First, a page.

The Director of National Intelligence yesterday declassified and released hundreds of pages of records concerning collection under the Foreign Intelligence Surveillance Act, illuminating the origins of bulk collection of email metadata, as well as interactions with the FISA Court and Congress.
“We will make the information public that we can make public, and we will be more transparent about this than has ever been the case in history,” said White House press secretary Jay Carney at an October 28 news briefing. “That is already true. We have released more information about what the NSA [does] than has ever been released before.”
By themselves, the latest disclosures (provided in response to FOIA litigation brought by ACLU and EFF) are unlikely to resolve ongoing disputes about NSA intelligence gathering. The legitimacy of bulk collection of email and telephone metadata may ultimately be more of a value judgment rather than a factual or legal one. At a minimum, perhaps the new documents will provide a more substantial basis for informed debate.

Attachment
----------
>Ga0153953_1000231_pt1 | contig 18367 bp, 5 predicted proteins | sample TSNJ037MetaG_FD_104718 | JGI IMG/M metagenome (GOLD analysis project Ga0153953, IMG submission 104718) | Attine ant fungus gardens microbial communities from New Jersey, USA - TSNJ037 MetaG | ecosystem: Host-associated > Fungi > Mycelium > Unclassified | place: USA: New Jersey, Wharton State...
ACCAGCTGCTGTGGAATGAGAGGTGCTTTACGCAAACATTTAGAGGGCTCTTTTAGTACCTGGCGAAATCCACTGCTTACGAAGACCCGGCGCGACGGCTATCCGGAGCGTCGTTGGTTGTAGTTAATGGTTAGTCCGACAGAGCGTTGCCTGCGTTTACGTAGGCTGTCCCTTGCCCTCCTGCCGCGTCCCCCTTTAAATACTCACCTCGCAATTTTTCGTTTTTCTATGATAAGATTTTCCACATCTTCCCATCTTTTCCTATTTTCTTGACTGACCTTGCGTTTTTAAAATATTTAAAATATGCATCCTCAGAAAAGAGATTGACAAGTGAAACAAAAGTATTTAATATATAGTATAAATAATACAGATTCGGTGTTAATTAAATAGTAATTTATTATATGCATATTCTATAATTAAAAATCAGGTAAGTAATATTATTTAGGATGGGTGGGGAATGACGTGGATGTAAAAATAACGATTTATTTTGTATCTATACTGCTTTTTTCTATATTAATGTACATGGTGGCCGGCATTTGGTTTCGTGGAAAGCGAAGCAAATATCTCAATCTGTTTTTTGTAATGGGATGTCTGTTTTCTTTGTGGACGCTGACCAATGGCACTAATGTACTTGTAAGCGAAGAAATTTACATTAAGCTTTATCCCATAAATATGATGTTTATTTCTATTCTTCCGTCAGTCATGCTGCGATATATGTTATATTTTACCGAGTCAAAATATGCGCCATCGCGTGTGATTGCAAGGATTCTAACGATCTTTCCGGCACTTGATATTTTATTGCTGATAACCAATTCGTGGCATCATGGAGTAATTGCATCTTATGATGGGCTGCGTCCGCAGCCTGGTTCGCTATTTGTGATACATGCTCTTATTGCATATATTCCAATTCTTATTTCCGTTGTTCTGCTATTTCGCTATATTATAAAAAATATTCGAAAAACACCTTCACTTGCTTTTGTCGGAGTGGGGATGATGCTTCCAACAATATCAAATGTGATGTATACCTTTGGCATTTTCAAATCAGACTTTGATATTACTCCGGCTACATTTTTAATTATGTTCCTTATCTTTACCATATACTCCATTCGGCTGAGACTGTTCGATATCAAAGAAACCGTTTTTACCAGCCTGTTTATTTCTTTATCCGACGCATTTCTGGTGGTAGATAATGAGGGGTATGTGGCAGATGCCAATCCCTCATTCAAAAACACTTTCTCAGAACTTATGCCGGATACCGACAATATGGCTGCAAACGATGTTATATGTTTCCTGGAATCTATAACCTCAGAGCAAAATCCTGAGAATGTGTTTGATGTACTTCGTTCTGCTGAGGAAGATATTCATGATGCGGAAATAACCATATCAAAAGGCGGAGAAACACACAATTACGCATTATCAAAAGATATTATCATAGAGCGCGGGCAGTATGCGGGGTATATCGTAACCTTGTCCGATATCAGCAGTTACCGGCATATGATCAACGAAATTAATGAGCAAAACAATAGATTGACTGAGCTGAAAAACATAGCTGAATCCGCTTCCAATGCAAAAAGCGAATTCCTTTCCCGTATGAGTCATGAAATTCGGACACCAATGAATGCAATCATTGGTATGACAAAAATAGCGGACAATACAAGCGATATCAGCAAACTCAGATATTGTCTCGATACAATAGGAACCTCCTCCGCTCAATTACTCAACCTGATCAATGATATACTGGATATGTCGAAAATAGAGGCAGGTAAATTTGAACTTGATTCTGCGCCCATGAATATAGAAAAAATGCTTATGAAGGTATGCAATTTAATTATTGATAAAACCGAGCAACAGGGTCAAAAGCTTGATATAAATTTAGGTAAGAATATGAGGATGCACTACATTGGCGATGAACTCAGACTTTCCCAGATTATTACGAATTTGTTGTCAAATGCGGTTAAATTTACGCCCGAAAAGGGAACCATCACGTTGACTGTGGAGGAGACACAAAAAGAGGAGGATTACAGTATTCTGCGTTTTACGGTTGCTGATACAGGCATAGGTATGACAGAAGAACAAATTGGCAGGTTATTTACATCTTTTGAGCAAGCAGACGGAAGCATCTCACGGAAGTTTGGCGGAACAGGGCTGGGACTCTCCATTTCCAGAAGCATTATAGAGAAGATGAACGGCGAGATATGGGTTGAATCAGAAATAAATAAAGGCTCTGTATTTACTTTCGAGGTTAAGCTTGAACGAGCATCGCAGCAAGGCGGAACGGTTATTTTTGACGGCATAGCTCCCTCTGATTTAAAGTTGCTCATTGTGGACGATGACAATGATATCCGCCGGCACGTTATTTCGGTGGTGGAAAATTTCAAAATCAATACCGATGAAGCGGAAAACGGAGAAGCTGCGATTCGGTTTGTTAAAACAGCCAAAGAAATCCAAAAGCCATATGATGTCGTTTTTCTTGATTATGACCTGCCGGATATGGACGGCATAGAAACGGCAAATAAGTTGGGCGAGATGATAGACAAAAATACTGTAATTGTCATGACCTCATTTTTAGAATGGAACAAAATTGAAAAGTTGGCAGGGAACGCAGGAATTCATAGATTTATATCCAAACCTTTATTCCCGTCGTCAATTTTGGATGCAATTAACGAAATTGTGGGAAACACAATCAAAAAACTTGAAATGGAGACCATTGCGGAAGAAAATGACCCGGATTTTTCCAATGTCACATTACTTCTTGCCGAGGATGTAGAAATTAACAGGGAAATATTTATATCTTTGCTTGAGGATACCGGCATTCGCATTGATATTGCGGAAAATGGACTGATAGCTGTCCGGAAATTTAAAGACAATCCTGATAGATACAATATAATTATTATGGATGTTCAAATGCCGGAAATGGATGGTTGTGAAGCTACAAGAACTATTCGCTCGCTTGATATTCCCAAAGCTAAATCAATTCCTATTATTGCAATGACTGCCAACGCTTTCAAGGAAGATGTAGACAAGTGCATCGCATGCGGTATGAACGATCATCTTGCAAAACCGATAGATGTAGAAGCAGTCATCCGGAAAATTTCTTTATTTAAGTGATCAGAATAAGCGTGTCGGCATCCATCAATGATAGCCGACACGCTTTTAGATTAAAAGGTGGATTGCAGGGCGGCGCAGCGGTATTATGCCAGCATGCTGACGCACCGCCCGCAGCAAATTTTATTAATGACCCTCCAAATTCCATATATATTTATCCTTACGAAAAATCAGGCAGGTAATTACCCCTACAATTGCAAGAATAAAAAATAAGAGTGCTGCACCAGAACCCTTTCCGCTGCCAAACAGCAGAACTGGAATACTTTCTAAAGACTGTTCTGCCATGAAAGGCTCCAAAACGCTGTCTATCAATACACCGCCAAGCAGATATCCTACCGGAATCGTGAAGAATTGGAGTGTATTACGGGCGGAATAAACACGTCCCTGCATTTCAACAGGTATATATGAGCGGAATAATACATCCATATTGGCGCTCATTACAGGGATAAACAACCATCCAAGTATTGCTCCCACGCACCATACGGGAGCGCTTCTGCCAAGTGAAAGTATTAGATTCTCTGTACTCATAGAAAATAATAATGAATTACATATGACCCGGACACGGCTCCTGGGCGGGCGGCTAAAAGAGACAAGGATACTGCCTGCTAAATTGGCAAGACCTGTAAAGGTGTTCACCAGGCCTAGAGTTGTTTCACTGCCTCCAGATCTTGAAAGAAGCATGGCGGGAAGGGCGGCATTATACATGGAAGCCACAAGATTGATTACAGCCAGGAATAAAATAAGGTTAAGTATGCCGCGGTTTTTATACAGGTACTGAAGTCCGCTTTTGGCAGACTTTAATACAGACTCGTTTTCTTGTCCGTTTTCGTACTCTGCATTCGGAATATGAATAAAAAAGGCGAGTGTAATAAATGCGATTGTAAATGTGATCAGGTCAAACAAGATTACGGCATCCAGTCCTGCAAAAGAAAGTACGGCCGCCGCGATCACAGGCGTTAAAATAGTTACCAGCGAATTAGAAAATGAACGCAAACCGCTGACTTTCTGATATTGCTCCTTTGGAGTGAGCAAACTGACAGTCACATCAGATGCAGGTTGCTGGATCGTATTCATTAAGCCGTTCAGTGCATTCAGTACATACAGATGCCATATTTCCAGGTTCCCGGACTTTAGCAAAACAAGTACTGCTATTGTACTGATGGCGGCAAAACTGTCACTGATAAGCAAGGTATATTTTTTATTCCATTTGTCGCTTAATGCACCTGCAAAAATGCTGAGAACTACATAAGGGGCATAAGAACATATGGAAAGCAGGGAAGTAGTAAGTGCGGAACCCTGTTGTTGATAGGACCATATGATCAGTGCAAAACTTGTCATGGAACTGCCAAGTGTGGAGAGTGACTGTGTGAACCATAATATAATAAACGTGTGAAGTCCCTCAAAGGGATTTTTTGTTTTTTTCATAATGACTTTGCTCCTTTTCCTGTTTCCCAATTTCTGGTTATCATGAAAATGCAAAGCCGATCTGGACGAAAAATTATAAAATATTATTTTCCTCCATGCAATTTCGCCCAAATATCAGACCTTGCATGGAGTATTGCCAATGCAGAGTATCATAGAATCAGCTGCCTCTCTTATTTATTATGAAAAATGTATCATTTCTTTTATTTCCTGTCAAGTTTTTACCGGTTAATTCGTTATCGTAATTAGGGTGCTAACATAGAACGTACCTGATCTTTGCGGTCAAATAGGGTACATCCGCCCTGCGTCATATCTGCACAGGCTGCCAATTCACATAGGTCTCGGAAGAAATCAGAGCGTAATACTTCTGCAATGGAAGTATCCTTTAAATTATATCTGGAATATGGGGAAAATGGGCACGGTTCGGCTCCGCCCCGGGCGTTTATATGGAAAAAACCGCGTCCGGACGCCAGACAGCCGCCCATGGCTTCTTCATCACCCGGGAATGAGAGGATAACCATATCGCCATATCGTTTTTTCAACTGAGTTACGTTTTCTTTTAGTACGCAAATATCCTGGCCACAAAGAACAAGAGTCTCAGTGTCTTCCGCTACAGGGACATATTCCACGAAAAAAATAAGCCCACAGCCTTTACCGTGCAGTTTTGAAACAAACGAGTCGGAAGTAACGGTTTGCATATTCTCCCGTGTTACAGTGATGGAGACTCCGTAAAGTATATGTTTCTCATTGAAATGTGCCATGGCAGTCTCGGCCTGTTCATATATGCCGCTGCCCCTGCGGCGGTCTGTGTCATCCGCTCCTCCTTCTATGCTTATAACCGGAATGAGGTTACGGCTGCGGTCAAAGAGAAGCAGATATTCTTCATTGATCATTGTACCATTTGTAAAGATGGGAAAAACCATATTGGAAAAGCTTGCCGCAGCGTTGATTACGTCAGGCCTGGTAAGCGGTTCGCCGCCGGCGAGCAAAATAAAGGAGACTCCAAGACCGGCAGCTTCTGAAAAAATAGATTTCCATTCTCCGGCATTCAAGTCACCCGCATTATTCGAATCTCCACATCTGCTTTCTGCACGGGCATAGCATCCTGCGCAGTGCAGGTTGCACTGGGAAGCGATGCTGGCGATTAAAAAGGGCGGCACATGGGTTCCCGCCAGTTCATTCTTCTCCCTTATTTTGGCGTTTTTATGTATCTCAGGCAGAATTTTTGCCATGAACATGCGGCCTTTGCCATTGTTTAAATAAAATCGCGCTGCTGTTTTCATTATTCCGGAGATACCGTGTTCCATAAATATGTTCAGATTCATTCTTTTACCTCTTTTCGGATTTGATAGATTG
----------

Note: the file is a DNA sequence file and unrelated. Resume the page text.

But there is disagreement even about that.
“Some would like to believe these disclosures have started a debate about the propriety and efficacy of NSA surveillance programs but, in fact, to a substantial degree, recent unauthorized disclosures have ended the debate because, once disclosed, the programs at issue become substantially less effective,” according to a November 12 report from the Senate Intelligence Committee. “The nation will suffer as a result.”
The Public Interest Declassification Board will hold an open meeting at the National Archives on Thursday, November 21. The Board proposes to focus on prioritizing topics and events for declassification. The intended emphasis is on declassification of historical records, but it need not be limited to that.
Although willful abuse of classification authority is not unheard of, there seems to be no case in which it has ever been penalized. “I am extremely concerned that the integrity of the classification system continues to be severely undermined by the complete absence of accountability in instances such as this clear abuse of classification authority,” wrote J. William Leonard, the former director of the Information Security Oversight Office, in an October 18 letter. He was responding to the controversial classification of evidence concerning the defilement of human remains in Afghanistan. See Marine Corps fight escalates over handling of case involving troops urinating on corpses, Washington Post, November 15; and Marine Corps Commandant Accused of Improper Classification, Secrecy News, July 30.